Thursday, October 10, 2013

Making Inferences

Happy Thursday!

We've started learning about and practicing a tricky reading skill-Making Inferences!

I find this one really hard for the kids to do sometimes-at least explaining their thinking about it! (I tell them they make inferences all the time-they just don't know it.)

The first thing we did was to make an anchor chart.
Isn't it cute?! I remade it this year-the kids were amazed that I deliberately did blue (Author's Clues) and  yellow (Schema) to equal green (Inferences) You should have heard all the ooohh! 's when I was explaining today :)
We talked about how when we make an inference, we are kind of guessing at what the author wants us to know-based on the clues they leave us and our schema.

A lot of times, our inferences would be about how the character is feeling, or why they acted that way. We talked about how the author would leave us show, not tell clues, and we would have to take what we knew about those clues to guess how they were feeling.

Of course, I sent them off to practice with picture books!

I happened to have some extra free time (90 minutes of state testing!) yesterday, so I sat down with a stack of picture books. I stuck a sticky on each one that had 2-3 questions on it-questions that they would have to make an inference to answer!

(I thought it would be easier to guide their thinking and inferences when they had questions-instead of me just saying, Ok! Make an inference! (about what, Miss M?) :P )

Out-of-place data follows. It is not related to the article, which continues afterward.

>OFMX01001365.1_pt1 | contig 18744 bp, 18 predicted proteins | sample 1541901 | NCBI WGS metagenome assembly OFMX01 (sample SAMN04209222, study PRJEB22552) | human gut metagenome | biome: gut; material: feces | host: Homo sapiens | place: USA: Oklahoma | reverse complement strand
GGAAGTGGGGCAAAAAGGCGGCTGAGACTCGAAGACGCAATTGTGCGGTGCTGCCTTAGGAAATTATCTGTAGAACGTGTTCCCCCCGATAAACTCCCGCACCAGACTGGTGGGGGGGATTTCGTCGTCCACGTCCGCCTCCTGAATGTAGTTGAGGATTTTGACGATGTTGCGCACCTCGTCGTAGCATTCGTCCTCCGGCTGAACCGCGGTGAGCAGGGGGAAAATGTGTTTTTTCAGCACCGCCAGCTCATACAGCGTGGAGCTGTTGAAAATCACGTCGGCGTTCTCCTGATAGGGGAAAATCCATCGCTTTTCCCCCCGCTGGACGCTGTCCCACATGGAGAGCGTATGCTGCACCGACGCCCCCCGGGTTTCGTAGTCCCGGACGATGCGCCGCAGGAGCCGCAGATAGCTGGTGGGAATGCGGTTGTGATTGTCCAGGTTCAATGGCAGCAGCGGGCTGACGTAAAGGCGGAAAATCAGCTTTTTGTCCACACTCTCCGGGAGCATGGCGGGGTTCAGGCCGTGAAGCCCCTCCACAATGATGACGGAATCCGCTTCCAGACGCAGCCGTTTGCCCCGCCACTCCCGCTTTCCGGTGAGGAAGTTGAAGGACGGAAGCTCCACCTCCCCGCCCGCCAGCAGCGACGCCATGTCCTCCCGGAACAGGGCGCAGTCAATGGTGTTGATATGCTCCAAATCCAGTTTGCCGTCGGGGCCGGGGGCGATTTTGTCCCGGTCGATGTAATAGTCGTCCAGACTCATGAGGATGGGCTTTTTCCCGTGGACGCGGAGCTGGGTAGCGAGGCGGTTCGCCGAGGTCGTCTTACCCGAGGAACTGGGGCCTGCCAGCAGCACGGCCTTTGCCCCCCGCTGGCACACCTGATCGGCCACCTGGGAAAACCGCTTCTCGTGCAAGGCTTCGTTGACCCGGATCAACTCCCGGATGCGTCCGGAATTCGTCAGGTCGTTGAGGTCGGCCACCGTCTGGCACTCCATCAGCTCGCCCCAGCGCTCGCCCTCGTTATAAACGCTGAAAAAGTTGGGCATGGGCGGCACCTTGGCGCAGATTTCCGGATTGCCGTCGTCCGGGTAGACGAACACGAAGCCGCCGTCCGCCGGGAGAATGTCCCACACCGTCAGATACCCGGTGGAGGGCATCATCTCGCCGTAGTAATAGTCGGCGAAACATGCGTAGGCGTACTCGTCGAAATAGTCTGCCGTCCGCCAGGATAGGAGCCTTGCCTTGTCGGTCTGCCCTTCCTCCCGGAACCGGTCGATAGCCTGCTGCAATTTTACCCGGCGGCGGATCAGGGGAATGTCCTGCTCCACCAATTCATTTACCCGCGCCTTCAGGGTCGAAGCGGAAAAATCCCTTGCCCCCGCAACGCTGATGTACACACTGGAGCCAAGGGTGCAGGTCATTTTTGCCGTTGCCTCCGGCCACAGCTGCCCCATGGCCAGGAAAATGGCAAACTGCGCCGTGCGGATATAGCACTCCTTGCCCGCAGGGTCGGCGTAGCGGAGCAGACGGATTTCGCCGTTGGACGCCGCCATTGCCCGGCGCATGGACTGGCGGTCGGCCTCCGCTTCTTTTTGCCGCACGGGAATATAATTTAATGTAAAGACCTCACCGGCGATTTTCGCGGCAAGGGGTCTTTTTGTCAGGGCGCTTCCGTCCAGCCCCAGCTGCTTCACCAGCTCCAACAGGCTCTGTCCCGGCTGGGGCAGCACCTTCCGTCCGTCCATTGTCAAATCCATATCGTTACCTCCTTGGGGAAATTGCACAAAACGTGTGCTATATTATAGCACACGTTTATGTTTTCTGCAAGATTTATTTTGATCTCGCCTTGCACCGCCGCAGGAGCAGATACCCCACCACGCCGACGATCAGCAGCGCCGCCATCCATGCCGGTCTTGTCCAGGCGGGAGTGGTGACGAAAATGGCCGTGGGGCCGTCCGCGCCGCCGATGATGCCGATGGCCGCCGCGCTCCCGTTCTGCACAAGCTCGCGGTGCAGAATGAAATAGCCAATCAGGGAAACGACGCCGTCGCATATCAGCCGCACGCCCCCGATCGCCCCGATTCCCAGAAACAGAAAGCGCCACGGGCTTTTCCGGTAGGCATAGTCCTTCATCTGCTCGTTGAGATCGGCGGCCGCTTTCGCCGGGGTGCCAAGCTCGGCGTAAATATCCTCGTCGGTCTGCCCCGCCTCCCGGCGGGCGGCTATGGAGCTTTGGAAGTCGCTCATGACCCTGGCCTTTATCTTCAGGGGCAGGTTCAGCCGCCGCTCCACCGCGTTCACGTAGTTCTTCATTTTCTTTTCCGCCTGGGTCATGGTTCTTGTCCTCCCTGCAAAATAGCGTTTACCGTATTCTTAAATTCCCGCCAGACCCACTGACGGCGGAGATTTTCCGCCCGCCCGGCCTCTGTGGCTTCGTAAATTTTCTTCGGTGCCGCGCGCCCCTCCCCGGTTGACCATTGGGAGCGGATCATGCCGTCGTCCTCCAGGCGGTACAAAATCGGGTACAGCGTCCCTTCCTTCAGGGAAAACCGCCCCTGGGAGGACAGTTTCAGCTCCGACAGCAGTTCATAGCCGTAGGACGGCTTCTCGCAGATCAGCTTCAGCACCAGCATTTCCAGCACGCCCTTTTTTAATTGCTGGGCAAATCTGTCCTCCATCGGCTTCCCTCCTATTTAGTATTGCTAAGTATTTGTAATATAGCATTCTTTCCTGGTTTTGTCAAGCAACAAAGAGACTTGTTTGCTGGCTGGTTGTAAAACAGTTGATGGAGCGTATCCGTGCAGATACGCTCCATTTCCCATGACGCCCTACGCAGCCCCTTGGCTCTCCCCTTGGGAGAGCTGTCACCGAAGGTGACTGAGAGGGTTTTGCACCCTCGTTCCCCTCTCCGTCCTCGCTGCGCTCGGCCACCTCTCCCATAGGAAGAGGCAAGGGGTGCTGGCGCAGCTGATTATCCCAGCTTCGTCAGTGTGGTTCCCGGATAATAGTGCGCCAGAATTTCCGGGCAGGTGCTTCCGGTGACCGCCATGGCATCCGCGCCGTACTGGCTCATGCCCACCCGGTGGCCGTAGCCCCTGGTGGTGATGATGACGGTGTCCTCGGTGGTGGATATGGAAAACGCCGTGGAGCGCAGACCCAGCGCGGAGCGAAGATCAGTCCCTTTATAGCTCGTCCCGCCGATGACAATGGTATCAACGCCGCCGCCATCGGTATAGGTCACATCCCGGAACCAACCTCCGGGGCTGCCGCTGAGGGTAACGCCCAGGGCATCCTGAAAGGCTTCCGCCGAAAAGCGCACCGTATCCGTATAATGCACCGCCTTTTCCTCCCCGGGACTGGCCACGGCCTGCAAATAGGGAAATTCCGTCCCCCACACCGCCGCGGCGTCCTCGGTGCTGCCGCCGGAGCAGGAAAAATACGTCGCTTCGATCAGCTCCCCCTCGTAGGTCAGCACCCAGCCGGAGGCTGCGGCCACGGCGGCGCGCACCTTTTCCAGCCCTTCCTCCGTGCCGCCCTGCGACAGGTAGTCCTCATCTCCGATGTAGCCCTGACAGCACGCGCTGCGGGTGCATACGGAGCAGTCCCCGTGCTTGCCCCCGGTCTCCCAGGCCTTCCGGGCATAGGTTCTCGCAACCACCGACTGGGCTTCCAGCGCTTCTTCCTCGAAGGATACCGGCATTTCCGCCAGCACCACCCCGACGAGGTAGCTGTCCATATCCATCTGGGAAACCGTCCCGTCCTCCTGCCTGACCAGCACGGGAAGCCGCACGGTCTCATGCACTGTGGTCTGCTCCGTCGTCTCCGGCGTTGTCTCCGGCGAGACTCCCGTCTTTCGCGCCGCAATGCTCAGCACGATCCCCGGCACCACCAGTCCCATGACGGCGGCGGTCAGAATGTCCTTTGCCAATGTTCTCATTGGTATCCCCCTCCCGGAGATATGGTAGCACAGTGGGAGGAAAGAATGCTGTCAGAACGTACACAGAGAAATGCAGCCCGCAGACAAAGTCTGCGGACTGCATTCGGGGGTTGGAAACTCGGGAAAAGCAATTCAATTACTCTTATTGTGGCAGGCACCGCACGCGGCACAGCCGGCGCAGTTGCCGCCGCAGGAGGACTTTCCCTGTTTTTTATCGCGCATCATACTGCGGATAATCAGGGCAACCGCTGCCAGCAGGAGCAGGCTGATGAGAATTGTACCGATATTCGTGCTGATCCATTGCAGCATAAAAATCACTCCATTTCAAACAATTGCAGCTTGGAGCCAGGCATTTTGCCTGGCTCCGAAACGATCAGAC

I also had a little organizer for them to use.
I like it, but I think I'll switch it around for next time-putting the inference first (to answer the question) and then have them tell me how they got their answer
Of course, my kids like doing almost anything with picture books :)

We did a reteach/follow up lesson today (and we'll continue to work on it!), that was kind of fun (until, you know-the lockdown was called in the middle of it)

I did examples with them on the board-first using the book's 'script' and then using a really cool book of my own.

I chose to do Diary of a Wombat by Jackie French (this is a cute book! It is full of voice (a great mentor text!) and the kids love it-it's funny!

Click on me to go to Amazon!


As I was reading the book, I stopped to ask them how the wombat felt about its neighbors. We talked about what we knew from the author clues, as well as what we know about some animals to help us made our inference.

Then, as if I couldn't have planned it any better (I love those moments!) a friend called out 'But the neighbors don't like the wombat!'

I was all a flutter! I asked if the book stated that anywhere and with a chorus of no's, I explained how that was an inference! (See, I told them they make inferences all the time and don't know it!)

We'll continue to work on explaining our inferences-but I think they have a good start!

Wednesday's Outfit


Shirt/Pants: Kohls
Shoes: Burlington Coat Factory








Today's Outfit


Shirt:Kohls
Pants: Gap Outlet
Shoes: DSW

How do you teach inferences?

Smiles and Sunshine,
Kaitlyn

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